Early Pro-social Development

Check out our research findings to determine how parent-child interactions foster cooperation, what babies understand about working together and what babies think of good versus bad co-operators.
Check out our research findings to determine how parent-child interactions foster cooperation, what babies understand about working together and what babies think of good versus bad co-operators.

How do parent-child interactions foster cooperation?

What we wanted to know: Children gain valuable experience about what it means to cooperate by playing games with peers, siblings, adults and their own parents.

Previous research tells us that children understand cooperation within the first two years of their lives and this shows us the developmental trajectory of cooperative competence in early childhood. In this study we wanted to find out how parent-child interactions foster children’s cooperative ability.

What we did: In this study, parent and child took part in cooperative games and we tried to identify the approaches parents took to teach their children how to play a new cooperative game.

The child then played the same games with the experimenter. Here we tried to find out whether a particular parental teaching style is related to a child’s competence in cooperative activities. We are currently in the process of analyzing the results.

Future Directions: We will be running the same study in Iran to explore whether there are any differences between parents from Iran and New Zealand in how they teach their children about cooperative games.

What do babies understand about working together?

What we wanted to know: Can 12-month-old infants identify situations in which actors are cooperating to attain a common-goal and situations in which actors are working independently to attain their individual goals? Previous studies have shown that 14-month-olds can identify cooperative and non-cooperative settings.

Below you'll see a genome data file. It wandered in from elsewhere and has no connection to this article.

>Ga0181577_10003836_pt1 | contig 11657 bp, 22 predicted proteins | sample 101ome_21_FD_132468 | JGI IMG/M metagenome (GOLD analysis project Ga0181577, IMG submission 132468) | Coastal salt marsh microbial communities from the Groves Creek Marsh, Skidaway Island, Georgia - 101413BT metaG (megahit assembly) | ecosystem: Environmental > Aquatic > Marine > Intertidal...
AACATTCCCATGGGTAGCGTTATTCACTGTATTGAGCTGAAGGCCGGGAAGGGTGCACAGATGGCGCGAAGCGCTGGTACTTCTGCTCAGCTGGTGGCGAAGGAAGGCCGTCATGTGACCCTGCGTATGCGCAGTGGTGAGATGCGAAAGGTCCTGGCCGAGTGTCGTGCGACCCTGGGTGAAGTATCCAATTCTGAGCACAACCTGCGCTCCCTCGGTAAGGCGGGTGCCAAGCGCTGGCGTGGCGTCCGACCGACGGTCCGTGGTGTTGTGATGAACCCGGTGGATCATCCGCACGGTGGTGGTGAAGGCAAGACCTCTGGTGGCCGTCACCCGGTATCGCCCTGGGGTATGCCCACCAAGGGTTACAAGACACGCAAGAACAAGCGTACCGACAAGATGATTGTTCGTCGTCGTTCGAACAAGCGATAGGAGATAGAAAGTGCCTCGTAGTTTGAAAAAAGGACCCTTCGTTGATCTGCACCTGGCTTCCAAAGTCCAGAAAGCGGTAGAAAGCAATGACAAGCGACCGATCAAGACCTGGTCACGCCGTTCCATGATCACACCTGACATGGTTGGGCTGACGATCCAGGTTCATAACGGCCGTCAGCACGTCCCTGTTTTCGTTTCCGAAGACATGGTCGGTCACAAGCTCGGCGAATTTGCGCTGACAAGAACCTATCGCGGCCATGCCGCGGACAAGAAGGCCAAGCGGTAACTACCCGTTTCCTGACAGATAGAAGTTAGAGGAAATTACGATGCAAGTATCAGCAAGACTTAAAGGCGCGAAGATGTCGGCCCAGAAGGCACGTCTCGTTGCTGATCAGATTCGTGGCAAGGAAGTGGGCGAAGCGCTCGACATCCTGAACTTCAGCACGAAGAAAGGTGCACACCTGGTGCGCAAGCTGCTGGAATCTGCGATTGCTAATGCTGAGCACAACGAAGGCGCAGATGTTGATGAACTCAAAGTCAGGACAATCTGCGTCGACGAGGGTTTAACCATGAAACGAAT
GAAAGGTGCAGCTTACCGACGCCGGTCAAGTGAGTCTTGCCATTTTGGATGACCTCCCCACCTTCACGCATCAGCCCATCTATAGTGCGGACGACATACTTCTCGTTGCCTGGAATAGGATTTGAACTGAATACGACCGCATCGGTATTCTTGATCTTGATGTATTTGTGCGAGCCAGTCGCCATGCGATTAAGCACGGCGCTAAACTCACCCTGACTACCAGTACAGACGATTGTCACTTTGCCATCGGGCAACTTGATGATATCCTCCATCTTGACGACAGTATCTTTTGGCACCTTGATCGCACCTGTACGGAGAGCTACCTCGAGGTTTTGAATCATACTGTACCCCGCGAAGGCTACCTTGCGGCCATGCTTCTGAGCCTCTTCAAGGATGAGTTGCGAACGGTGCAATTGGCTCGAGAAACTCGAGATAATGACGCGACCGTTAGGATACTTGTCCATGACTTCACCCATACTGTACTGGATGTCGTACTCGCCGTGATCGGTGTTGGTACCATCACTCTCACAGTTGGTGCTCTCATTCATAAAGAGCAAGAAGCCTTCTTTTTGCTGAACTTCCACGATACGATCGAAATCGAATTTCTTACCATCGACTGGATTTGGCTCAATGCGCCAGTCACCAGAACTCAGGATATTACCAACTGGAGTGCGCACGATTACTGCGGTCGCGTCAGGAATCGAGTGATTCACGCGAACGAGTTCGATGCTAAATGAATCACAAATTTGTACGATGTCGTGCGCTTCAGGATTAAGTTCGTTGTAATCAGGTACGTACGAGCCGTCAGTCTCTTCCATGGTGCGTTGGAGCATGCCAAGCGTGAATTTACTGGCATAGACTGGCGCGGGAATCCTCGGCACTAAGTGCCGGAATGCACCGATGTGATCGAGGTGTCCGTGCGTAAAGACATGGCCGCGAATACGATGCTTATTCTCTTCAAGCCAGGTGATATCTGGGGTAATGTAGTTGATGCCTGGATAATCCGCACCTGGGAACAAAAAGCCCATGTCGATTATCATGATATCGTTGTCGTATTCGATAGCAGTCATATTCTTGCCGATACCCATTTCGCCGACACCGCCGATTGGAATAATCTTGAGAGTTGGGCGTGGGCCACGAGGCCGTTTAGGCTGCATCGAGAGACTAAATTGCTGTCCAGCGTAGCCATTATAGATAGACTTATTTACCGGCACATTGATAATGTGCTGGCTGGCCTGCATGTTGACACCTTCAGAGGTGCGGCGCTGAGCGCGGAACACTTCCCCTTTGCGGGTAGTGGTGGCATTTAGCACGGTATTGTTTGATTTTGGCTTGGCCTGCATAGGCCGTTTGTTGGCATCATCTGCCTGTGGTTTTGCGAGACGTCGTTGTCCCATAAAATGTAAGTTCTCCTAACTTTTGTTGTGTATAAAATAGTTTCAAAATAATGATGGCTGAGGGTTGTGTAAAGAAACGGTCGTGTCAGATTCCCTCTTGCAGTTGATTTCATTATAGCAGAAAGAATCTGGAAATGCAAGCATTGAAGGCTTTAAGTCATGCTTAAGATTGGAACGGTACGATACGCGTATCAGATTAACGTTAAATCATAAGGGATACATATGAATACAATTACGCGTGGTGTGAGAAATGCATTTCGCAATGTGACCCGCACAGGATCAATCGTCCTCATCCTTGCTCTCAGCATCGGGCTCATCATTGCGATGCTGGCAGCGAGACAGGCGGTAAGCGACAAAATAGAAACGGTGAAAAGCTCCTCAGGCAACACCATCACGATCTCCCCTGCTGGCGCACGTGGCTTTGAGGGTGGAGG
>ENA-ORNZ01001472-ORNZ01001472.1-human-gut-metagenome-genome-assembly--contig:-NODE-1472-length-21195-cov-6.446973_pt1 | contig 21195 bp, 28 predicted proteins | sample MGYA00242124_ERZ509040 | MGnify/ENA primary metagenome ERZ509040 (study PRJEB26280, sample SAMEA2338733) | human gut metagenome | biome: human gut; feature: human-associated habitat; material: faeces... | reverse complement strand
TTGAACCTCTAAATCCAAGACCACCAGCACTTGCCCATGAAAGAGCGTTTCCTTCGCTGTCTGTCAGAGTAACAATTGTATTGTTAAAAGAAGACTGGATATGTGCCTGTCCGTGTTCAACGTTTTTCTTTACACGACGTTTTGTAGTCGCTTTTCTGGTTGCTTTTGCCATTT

What we did: In the habituation phase, babies were repeatedly shown two actors working together to get a toy from inside a box. Once the babies habituated to this, babies were shown one of the two actors grabbing either the toy or the box. If babies looked longer when the person grabbed the box (compared to if the person grabbed the toy), this would suggest to us that babies have worked out that the toy was the cooperative goal.

What we found: Preliminary results suggest that 12-month-old infants do not yet understand that the actions of cooperating partners are linked to the same goal. Thus, 12- to 14- months may be a transitional period for infants’ understanding of cooperation.

What do babies think of good versus bad co-operators?

What we wanted to know: We know that by 14 months, infants already understand that cooperation is a task where two people work together to achieve a goal. In this study, we wanted to find out if babies use information from watching others cooperate to predict how they might behave in the future.

What we did: Babies were shown a series of videos in which two people were building a toy tower. In some cases, they were successful, and in other cases, they were not. Using eye-tracker technology, we were able to measure where the infants were looking!

What we found: Preliminary results suggest that infants don’t use information about an individual’s past behaviour to make judgments about how they would behave in a different situation that involves cooperation. But we still have to look at the eye tracking results to see what other interesting things it tells us!

Check out our other Hot Topics on: Source: This article was written by Early Learning Lab.

You might also be interested in ...

Understanding disruptive behaviour

Understanding disruptive behaviour

What constitutes ‘disruptive’ behaviour in young kids is very subjective. However, by looking deeper at your child’s behaviour it will help you understand more about why they act in a certain way. Behaviour that can appear ‘naughty’ or ‘disruptive’ to you, is often just your child’s way of communicating an unmet need as they try to figure out their way in the world.
Early Language Learning

Early Language Learning

We often have questions about what babies know or understand very early in life. Babies can’t answer these questions using words but they can tell us a lot by what they look at and for how long. By using the habituation technique we are able to find answers to some interesting research questions and add to our understanding of infant cognition.

join us

Join us on social media for all our latest news.
facebook twitter pinterestInstagram

sign up

Sign up and receive our latest newsletters.
First/Last Name*
In order to assist us in reducing spam, please type the characters you see:
spam control image

contact us
advertise with us